German power exports up by 62 percent
The figures for the first half of 2013 show that Germany exported 15.4 TWh net, with the Netherlands being the biggest buyer ahead of France in second place. Germany imported most of its power from the Czech Republic.
Based on statistics collated by Entso-E, researchers at the FfE research Institute in Munich have calculated that Germany increased its net power exports by 62 percent year over year in the first half of 2013 – and last year was already a record year, with net exports reaching 22.5 TWh.
Over at Fraunhofer ISE, Bruno Burger has yet to update his excellent PDF on the German power sector for the month of June, but his slide 7 shows that the "export surplus" in the first five months was around 19 TWh, an indication that Germany became a net importer in June. Such a reversal would not be completely unexpected. As his slide 19 shows, Germany was a net exporter in the first four months of the year but slipped into the red in the month of May.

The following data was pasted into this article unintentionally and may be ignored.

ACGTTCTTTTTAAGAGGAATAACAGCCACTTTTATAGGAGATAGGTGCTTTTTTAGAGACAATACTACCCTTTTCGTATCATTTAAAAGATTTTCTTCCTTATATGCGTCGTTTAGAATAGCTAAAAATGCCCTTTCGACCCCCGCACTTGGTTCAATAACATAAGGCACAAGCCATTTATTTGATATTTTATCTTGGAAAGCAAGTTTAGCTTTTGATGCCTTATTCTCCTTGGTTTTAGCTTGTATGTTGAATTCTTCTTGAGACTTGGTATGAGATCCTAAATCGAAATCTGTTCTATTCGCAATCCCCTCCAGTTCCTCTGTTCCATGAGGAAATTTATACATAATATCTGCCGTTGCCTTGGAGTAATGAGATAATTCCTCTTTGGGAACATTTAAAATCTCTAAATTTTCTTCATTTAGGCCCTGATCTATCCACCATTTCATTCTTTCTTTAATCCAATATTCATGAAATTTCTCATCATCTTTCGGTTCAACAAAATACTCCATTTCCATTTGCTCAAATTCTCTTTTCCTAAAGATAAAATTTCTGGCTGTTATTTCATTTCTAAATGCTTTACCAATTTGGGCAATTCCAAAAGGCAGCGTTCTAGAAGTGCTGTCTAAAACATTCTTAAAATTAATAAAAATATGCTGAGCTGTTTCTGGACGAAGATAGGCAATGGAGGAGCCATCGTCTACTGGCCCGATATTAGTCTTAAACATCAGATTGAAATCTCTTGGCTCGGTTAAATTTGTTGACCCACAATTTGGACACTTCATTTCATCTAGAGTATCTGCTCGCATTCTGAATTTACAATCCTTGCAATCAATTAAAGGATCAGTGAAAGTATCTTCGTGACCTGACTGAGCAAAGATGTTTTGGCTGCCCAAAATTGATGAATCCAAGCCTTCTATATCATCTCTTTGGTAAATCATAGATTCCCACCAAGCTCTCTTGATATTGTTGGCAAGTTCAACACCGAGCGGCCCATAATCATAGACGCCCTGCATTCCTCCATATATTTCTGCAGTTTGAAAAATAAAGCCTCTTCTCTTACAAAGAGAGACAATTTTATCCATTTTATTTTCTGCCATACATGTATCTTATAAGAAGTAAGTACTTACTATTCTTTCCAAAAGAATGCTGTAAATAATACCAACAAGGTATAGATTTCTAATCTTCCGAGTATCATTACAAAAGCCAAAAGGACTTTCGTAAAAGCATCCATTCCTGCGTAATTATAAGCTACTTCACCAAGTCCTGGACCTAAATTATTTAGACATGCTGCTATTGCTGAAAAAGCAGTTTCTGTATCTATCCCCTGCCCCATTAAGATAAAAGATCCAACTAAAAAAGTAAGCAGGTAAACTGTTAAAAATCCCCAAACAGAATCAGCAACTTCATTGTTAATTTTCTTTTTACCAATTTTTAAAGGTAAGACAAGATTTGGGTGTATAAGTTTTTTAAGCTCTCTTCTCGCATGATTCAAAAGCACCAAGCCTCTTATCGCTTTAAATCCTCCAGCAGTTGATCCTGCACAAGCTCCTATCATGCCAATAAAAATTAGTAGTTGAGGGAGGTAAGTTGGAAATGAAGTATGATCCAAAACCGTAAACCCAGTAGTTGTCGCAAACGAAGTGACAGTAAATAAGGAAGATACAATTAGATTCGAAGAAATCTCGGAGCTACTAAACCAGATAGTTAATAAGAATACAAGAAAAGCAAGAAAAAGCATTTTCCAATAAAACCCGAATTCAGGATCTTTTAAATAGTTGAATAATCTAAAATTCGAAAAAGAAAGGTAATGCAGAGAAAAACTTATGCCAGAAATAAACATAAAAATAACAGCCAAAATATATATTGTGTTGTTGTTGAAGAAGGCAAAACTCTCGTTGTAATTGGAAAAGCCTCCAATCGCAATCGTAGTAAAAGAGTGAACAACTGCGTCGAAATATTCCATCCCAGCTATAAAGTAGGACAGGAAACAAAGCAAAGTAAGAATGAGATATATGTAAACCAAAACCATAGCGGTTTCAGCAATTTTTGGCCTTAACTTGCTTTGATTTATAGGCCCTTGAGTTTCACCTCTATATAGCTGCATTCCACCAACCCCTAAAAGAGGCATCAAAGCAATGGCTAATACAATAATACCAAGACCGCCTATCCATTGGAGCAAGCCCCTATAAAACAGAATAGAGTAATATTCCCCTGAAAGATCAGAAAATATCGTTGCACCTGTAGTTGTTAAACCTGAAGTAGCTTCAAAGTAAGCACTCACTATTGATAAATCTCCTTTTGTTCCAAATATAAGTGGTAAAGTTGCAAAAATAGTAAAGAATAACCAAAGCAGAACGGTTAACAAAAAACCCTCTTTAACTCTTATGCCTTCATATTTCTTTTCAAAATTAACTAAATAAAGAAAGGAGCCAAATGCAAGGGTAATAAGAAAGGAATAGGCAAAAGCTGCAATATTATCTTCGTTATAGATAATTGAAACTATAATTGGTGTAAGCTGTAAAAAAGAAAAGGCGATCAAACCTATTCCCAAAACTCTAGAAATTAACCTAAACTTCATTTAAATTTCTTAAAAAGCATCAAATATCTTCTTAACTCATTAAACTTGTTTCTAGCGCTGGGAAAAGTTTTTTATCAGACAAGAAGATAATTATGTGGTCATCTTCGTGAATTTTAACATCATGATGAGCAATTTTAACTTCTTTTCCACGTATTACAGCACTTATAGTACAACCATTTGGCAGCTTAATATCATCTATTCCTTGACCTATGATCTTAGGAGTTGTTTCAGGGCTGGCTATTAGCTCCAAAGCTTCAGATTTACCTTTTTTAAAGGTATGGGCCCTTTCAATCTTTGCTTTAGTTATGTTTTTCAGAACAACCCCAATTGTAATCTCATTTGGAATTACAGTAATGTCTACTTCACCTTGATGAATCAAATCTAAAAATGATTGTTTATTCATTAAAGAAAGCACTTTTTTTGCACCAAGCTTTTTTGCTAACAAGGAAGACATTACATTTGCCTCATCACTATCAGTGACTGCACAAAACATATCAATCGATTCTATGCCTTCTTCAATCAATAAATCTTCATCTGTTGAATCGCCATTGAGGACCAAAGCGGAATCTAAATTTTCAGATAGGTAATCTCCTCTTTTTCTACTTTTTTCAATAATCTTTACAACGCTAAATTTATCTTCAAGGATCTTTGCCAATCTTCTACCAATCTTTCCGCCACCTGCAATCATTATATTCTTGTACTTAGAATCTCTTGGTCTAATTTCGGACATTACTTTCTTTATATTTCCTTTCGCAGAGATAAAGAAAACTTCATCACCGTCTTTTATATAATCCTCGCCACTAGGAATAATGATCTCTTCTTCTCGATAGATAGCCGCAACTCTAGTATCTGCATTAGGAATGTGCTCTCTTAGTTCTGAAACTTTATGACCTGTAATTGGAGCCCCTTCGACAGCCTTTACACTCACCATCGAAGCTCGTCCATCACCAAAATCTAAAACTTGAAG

The phenomenon is easy to explain. Germany tends to export electricity at times of high demand and import at times of low demand, when prices are lowest. Because Germany has sufficient generating capacity (even after the sudden nuclear shutdown of 2011), power imports and exports are based mainly on price, not on any need to prevent blackouts.
The situation is different in France, which does not have generating capacity sufficient to meet its peak demand and therefore imports at times of high demand, largely from Germany. In return, its nuclear plants do not like to ramp down, so it exports a lot of power at low prices (partly to Germany, but also to Switzerland and Italy) at times of low demand.
The Dutch are becoming strategically reliant on power imports from Germany partly because offset power from gas turbines frees up natural gas, which can then be sold at high prices on European markets. (Craig Morris)